Find the answer to your Linux question:
Page 1 of 2 1 2 LastLast
Results 1 to 10 of 19
Hi. I am dual booting Xubuntu 7.10 with Windows XP and I was wondering what format of file system I should use for the media/transfering partition. I know they both ...
Enjoy an ad free experience by logging in. Not a member yet? Register.
  1. #1
    Just Joined!
    Join Date
    Nov 2007
    Posts
    15

    NTFS or FAT32


    Hi. I am dual booting Xubuntu 7.10 with Windows XP and I was wondering what format of file system I should use for the media/transfering partition. I know they both support FAT32 pretty good but it is unstable if there is a power surge, which I get a few of a year, but I am not to sure about NTFS and I was wondering if it would be a better format. If someone could get back to me that would be great.

  2. #2
    Trusted Penguin Dapper Dan's Avatar
    Join Date
    Oct 2004
    Location
    The Sovereign State of South Carolina
    Posts
    4,630
    ntfs is a far better file system than fat 32 overall in Windows, but fat32 presents less challenges when using it to transfer files between Windows and Linux. With fat32, you should be alright as long as you are not storing important files to it, and only use it as a temporary "loading dock" between the two OS's.

    An important word of caution: NEVER cut huge amounts of info from fat 32 to paste in Linux or ntfs. ALWAYS use copy and paste. After the files are transfered, and are safe in a ntfs or Linux partition, you can go back and delete the files from the fat32 partition. You can loose very important files in the twinkling of an eye transferring them to or from a fat32 partition using cut and paste. This from someone who found out the hard way...
    Linux Mint + IceWM Registered: #371367 New Members: click here

  3. #3
    Just Joined! NickWelder's Avatar
    Join Date
    Nov 2007
    Posts
    44
    If NTFS is so much better, why doesn't Linux adapt to use it?

  4. #4
    Penguin of trust elija's Avatar
    Join Date
    Jul 2004
    Location
    Either at home or at work or down the pub
    Posts
    3,503
    Because ext3 is better still. And I suspect there are licensing issues. Although
    there are some distros that now offer native read / write of NTFS
    What do we want?
    Time machines!

    When do we want 'em?
    Doesn't really matter does it!?


    The Fifth Continent

  5. #5
    Linux Engineer RobinVossen's Avatar
    Join Date
    Aug 2007
    Location
    The Netherlands
    Posts
    1,429
    FAT32 also cant store files bigger then 4 Gigs if I recall correctly.
    And, NTFS isnt that great. It supports Compression/Encryption. The problem with that is that resizing might be Dangerous.
    If you want Compressiona dn Encryption why not pick Reiser4?
    I normaly run ReiserFS on my home.
    Ext3 on my root
    and ext2 on my boot

    but you dont really Notice it..
    Anyhow, hope that informed you
    New Users, please read this..
    Google first, then ask..

  6. #6
    Super Moderator devils casper's Avatar
    Join Date
    Jun 2006
    Location
    Chandigarh, India
    Posts
    24,729
    According to NTFS-reszie developers, NTFS resizing is not dangerous at all. You dont have to defrag it before resizing. Partitioning and resizing tools take care of that.
    I prefer NTFS only and Linux supports NTFS read/write access pretty well.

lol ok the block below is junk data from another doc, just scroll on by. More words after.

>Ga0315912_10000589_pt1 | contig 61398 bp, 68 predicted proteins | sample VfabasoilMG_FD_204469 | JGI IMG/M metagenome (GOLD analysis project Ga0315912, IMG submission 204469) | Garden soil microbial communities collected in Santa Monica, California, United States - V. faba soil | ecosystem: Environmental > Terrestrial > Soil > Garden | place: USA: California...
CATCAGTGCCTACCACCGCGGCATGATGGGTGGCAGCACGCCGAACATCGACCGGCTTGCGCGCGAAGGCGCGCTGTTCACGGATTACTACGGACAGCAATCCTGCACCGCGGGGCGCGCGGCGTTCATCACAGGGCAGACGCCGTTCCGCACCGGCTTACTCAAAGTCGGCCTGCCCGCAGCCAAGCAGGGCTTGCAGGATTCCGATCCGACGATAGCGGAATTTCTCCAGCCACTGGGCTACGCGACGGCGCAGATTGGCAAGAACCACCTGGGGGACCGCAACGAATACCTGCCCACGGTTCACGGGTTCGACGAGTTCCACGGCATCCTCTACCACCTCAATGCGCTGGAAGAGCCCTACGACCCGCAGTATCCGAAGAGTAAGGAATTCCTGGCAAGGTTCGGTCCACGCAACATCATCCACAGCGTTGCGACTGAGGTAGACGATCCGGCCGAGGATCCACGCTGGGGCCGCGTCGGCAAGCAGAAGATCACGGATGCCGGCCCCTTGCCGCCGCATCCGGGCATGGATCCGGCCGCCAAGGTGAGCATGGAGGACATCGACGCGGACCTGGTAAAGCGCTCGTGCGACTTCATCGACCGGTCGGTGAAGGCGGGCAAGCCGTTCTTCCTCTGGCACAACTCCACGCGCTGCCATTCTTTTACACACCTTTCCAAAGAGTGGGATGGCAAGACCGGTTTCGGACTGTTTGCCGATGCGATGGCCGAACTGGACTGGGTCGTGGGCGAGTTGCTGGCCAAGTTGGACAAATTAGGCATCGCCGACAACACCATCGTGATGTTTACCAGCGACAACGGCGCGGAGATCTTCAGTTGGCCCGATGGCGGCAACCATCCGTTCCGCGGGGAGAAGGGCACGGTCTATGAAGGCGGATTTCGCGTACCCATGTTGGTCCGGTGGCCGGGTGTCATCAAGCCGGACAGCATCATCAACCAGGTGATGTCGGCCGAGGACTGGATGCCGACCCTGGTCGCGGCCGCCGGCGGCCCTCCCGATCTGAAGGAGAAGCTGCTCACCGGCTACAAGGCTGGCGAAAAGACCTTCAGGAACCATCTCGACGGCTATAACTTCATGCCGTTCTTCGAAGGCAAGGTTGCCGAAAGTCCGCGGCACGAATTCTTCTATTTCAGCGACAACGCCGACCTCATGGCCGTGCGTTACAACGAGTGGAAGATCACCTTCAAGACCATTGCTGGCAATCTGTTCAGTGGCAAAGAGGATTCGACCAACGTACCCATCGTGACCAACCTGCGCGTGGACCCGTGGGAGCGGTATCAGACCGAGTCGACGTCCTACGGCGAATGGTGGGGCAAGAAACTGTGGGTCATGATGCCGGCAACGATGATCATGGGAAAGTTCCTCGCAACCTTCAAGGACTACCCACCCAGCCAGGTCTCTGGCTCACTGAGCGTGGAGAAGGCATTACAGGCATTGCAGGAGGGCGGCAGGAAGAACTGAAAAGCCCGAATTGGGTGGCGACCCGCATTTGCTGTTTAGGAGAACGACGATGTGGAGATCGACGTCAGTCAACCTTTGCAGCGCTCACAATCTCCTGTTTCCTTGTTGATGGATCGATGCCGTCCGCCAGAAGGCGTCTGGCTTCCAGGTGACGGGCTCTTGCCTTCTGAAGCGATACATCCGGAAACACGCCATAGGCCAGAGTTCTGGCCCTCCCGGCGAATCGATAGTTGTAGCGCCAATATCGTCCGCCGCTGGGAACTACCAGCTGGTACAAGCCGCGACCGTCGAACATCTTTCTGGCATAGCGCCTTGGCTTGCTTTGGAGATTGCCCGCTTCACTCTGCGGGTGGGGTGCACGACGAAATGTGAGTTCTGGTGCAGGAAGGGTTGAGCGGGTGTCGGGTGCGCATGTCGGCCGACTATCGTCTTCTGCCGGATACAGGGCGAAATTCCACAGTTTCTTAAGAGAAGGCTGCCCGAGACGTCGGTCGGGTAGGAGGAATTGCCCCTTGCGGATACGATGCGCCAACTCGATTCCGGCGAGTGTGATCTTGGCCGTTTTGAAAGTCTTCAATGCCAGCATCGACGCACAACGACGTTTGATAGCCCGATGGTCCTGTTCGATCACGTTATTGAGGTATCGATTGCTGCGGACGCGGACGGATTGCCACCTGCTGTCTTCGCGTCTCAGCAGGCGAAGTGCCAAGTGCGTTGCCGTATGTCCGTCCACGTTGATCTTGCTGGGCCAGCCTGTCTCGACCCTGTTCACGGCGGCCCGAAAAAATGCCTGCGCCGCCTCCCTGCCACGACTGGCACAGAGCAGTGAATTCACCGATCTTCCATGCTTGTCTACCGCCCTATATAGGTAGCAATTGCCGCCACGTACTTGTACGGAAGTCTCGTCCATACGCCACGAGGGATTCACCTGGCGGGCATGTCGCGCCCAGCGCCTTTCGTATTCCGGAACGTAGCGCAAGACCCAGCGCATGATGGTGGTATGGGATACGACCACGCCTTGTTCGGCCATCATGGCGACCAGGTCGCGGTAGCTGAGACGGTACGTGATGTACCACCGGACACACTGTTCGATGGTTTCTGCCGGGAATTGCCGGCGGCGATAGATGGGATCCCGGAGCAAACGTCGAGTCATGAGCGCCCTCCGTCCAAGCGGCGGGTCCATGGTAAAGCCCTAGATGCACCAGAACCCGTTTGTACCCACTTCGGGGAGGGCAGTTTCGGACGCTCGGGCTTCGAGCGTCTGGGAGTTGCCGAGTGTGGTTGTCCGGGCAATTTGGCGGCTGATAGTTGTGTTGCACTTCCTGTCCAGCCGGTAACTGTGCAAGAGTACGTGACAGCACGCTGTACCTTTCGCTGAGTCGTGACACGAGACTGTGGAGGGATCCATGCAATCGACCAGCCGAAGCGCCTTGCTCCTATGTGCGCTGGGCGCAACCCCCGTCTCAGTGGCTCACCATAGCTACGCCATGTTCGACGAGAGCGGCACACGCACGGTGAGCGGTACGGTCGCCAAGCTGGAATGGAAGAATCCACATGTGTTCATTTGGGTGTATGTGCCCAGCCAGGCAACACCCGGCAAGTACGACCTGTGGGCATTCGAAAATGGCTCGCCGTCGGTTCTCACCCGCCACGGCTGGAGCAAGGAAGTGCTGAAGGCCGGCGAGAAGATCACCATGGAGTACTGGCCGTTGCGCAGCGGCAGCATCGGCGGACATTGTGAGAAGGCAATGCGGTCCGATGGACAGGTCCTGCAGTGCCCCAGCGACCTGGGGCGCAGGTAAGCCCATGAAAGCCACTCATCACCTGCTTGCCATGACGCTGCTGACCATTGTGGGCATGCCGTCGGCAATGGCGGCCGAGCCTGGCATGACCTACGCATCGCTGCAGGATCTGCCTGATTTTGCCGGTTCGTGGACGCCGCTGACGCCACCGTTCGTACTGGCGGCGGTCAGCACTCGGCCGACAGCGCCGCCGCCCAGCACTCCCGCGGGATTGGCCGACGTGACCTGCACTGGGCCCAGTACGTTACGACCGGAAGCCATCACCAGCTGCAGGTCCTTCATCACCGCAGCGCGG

It is amazing what you can accomplish if you do not care who gets the credit.
    New Users: Read This First

  7. #7
    Linux Engineer RobinVossen's Avatar
    Join Date
    Aug 2007
    Location
    The Netherlands
    Posts
    1,429
    Quote Originally Posted by devils_casper View Post
    According to NTFS-reszie developers, NTFS resizing is not dangerous at all.
    So, they never lost data by resizing NTFS?
    I did so.. :/ I used PartitionMagic.
    New Users, please read this..
    Google first, then ask..

  8. #8
    Super Moderator devils casper's Avatar
    Join Date
    Jun 2006
    Location
    Chandigarh, India
    Posts
    24,729
    I dont trust Windows based packages and Partition Magic is one of the worst partition manager I have ever used. You should try Gprated or Parted Magic LiveCD.
    It is amazing what you can accomplish if you do not care who gets the credit.
    New Users: Read This First

  9. #9
    Linux Engineer RobinVossen's Avatar
    Join Date
    Aug 2007
    Location
    The Netherlands
    Posts
    1,429
    I really liked Partition Magic before it became a Symantec Program.
    Now I always use Parted Magic or fdisk.

    And why you dont trust Windows Based Packages?
    Well if its random Freeware Id download from somewere Id not trust it aswell,
    But if I did pay for it I think I can trust it?

    Ah, well NTFS is history now for me
    100% Linux
    New Users, please read this..
    Google first, then ask..

  10. #10
    Just Joined! Filipet's Avatar
    Join Date
    Jul 2006
    Posts
    70
    Yea, GParted is pretty good. Going back to topic, zannemcaig, if you want to copy directly from your Windows XP NTFS partition here are the instructions:
    *Enable the universe repository and install the ntfs-config package. See Installing Software.
    *Click Applications → System Tools → NTFS Configuration Tool
    *The upcoming tool will detect NTFS partitions on your system. Check each partition you wish to access, and, if you wish to, click the mount directory to change it. When finished, click Apply.
    *On the next screen Enable write support for internal device will be selected by default. Click OK.

    Your NTFS drive will be now be available in the mount point you selected.

Page 1 of 2 1 2 LastLast

Posting Permissions

  • You may not post new threads
  • You may not post replies
  • You may not post attachments
  • You may not edit your posts
  •